We have just lost two men of genius, both of whom were typical examples of the later Victorian world-though in quite opposite veins. Meredith was a brilliant novelist rather than a poet; and all he had to say in poetryand he had the poetic soul-would have been more truly said in prose. Nature had denied him an ear for music in verse to which he seems insensible, just as Beethoven's deafness never permitted him to hear his own magnificent symphonies. For all its subtlety and originality, Meredith's verse is unreadable by reason of its intolerable cacophony. I doubt if he ever wrote a piece which would have satisfied Ten. nyson's infallible sense of harmonious rhythm.

Swinburne, on the other hand, with a marvellous gift of harmonious rhythm, seemed to regard this quality as the be-all and end-all of poetry. For my part, I cannot feel that he ever added much after he first burst upon the world with the splendid promise of his Atalanta in 1865, though for more than forty years he continued to The Nineteenth Century and After.

publish poems. His marvellous metrical agility, 'the melodious piping in honied words "long-drawn-out," the apparently inexhaustible fountain of harmonies at his command, all this for a time is fascinating. But erelong the flow of mellifluous epithets and of haunting rhymes begins to pall on us The verse lives in a tarantula of alliteration, assonance, consonance, and artful concatenation of sounds. It is very beautiful; but at last it becomes monotonous, cloying, a mannerism. And what does it all come to in the end? What is there to think out? What does it mean? For what is all this passion? And why do these interminable sonatas never end-or why, indeed, should they end? Only in the decadence of a silver age could Swinburne be placed in a rank with Tennyson.

If neither Browning nor Swinburne will hereafter take rank with Tennyson, surely no others of his contemporaries or successors will do so. Let us have done with cliques, and schools, and fads! For my part I honor and enjoy them all in turn; but I will not let my honor or my delight blind me to defects in those I love; nor will a balanced judgment suffer me to exalt a favorite for some conspicuous charm. Shakespeare and Milton stand apart in a world of their own, without rival or peer-hors concours-for they are the poets not of English literature but of all literature. Chaucer and Spenser are more honored than read; the men of the seventeenth and eighteenth centuries are more read than honored. And we now feel sure that Tennyson will hold an honored place with the great names of the nineteenth century-not above them, hardly below them, but finally enrolled in their glorious company.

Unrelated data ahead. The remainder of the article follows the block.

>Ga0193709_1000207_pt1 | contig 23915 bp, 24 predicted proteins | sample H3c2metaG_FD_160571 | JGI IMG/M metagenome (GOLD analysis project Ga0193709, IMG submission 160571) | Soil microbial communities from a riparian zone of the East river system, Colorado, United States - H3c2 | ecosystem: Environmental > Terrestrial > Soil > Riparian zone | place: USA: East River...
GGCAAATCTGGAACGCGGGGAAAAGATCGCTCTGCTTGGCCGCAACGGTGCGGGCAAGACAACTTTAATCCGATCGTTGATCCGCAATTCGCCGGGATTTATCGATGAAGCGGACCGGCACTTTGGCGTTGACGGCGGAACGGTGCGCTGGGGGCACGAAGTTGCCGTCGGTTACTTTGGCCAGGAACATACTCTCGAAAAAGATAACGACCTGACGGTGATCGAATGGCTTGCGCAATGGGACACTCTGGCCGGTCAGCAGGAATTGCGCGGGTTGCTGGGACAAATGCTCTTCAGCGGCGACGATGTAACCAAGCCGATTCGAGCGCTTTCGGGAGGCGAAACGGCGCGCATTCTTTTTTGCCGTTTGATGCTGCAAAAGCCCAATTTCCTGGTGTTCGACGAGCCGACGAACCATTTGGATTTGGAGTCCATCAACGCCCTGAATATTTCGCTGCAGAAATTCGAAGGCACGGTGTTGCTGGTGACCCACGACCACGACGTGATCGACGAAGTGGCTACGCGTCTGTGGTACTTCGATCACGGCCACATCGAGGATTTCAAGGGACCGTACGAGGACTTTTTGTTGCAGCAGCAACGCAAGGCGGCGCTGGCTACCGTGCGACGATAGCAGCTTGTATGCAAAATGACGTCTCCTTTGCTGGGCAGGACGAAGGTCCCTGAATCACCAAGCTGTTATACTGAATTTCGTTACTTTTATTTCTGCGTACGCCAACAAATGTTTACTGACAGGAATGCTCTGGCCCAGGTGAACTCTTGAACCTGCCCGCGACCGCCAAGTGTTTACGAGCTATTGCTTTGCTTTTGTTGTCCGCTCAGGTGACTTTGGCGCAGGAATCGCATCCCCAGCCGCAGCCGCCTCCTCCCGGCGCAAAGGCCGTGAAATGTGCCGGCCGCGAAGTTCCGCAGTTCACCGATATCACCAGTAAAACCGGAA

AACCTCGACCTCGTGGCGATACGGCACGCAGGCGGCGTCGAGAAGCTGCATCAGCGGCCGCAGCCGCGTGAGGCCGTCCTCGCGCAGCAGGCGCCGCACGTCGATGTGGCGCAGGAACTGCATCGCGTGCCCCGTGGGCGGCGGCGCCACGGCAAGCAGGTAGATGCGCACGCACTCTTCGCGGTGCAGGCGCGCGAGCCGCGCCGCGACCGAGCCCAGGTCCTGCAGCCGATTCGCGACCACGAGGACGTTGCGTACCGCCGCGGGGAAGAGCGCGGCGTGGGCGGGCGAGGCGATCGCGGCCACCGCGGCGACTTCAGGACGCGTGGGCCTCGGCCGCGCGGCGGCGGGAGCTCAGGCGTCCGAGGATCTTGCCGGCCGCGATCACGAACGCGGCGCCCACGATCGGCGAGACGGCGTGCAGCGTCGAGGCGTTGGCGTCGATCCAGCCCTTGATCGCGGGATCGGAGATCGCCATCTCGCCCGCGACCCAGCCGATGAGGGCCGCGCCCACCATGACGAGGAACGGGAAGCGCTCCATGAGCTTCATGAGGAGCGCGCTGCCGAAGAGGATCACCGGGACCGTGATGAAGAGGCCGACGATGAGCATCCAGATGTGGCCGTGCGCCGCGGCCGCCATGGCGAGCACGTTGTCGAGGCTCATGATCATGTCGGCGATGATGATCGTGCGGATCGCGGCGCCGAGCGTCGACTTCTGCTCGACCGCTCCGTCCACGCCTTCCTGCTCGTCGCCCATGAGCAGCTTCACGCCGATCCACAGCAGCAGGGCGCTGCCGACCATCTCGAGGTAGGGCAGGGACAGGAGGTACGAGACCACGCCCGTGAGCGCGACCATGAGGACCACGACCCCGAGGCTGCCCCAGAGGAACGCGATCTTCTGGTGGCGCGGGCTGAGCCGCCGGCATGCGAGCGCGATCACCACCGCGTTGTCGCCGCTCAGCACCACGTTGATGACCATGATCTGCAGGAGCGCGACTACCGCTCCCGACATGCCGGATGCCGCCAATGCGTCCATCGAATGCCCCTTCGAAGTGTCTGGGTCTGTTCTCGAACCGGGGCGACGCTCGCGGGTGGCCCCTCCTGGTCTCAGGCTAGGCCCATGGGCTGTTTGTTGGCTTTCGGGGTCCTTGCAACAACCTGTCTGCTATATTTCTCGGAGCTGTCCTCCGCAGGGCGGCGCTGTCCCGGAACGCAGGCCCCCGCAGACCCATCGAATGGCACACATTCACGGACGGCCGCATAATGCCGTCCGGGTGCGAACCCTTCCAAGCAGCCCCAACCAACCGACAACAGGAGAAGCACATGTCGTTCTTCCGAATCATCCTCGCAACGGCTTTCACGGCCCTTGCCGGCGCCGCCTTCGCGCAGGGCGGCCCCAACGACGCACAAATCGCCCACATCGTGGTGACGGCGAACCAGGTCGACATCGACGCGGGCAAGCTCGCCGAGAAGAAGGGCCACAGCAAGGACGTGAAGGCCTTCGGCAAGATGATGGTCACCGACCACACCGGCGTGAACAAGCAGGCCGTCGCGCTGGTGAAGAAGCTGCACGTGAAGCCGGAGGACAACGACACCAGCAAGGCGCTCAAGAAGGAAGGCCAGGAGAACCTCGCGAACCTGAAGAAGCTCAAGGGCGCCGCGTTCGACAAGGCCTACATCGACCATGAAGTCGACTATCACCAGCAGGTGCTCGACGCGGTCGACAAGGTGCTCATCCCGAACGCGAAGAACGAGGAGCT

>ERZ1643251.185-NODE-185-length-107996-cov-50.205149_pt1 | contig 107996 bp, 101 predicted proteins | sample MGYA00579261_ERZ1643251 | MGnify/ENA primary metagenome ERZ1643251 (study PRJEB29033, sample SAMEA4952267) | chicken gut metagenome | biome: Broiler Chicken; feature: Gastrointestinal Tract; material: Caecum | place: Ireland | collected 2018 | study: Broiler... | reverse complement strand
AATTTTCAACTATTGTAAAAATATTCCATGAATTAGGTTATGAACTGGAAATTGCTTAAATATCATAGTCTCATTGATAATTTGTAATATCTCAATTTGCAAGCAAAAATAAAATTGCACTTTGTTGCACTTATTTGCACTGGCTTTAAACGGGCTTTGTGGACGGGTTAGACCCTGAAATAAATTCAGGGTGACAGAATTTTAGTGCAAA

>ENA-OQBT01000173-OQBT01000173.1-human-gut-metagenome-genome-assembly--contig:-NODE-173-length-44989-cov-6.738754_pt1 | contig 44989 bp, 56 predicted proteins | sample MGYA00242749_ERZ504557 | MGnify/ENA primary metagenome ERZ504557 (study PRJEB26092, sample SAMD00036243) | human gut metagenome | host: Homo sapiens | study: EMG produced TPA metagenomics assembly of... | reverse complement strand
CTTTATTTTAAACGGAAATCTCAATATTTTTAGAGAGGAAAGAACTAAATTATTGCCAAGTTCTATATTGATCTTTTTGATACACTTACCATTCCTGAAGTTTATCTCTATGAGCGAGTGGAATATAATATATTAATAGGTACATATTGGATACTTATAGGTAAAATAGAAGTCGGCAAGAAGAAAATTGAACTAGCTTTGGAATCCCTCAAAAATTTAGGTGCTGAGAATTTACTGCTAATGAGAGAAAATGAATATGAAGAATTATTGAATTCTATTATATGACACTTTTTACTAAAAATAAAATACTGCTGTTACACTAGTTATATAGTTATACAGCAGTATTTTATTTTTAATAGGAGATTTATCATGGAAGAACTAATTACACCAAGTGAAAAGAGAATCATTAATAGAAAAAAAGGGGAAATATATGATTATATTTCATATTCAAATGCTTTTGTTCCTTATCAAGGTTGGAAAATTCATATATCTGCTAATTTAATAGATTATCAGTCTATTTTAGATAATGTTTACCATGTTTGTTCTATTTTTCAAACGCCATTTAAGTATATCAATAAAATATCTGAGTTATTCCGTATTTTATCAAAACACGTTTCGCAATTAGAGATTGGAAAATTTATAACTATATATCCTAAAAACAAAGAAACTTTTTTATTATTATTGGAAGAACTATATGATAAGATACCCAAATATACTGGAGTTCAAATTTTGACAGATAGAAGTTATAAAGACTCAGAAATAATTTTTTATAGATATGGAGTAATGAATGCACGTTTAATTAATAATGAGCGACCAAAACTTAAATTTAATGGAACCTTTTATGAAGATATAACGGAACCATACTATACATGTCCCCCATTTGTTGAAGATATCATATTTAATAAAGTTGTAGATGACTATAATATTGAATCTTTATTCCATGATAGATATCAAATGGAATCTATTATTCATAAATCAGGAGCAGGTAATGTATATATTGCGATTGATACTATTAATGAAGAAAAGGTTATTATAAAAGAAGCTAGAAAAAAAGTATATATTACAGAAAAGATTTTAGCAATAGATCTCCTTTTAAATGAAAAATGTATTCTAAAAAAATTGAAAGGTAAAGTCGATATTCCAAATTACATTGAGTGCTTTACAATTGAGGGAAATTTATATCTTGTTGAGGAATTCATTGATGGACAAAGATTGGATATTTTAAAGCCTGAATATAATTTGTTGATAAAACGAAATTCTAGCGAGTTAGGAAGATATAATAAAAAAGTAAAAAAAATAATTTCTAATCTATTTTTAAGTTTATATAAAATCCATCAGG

Frederic Harrison.


Life, on the whole, is governed by certain great commonplaces which at our peril we forget. In previous articles I have drawn attention to the fact, constantly disregarded by men who write "Progress" on their banners, that our civilization comes from the South, and that the adventurous Northern races found in Greeks and Romans the masters by whom they were educated. Athens will ever be the school of philosophy and science; Rome has never ceased to be the representative of law. But religion, however closely in touch with Plato by its theology, or with Justinian by its canons of discipline, is, and must remain, Hebrew till the world's end. "The Hebrew," says De Quincey, "by introducing himself to the secret places of the human heart, and sitting there as incubator over the awful germs of the spiritualities that connect man with unseen worlds, has perpetuated himself as a power in the human system; he is coenduring with man's race, and careless of all revolutions in literature or in the composition of society." And St. Paul -the reconciler of East and West"Israelites, to whom pertaineth the adoption, and the glory, and the covenants, and the giving of the Law, and the service of God, and the promises; whose are the Fathers, and of whom, as concerning the flesh, Christ came." Whether we like it or no, therefore, we speak and think about religion in an Oriental language, not akin to the Teuton, most foreign in structure and movement to Latin, the antithesis of Greek by its essential form. It is curious to reflect that, whereas the Jew became our teacher and thereby planted his very idioms in the heart of Europe, there had been a day when

1 "Works," vol. x, 250, "On Language.". * Romans, ix, 4, 5.


his cousin, the Phoenician, might have got the start of him. What would have happened after the defeat of Cannæ if Hannibal had marched on Rome? Livy tells the tale of his refusing to follow fortune, and how Maherbal exclaimed in despair, "Vincere scis, Hannibal; victoria uti nescis." That day's delay, concludes the historian, was looked upon as the salvation of the city and the empire. Hannibal, whose name is pure Hebrew, signifying “God be gracious," lost his opportunity; and the Phoenician dialect, which might have grown into an imperial language, spoken from Sicily to the Shetlands, dwindled away, leaving an inscription here and there, with some eighteen corrupt lines as its epitaph in the Pœnulus of Plautus.'

Undoubtedly, between the sons of Tyre and those who went out to subdue the world from the mountain fastness of Salem there was a difference as of life and death. The Carthaginian was a trader and nothing more. His "factories" were places of exchange on the coast; the only shadow of a real dominion which he established lay across the Pillars of Hercules; neither religion nor civilization owed an idea to the middleman of classic antiquity. Suppose Hannibal had triumphed in Rome; it is hard to imagine that his people would have welcomed or spread the Hebrew revelation, in which their man-devouring god Baal is termed their shame and an unclean idol. Rome put down Carthage; and, in the three centuries following, Israel was given time to develop from the prophetic scrolls that New Testament which is its spiritual legacy to mankind, while a "holy remnant" made proselytes in all the great cities, and

Livy, xxii, 51.

4 "Ponulus," Act v, sc. i, 2.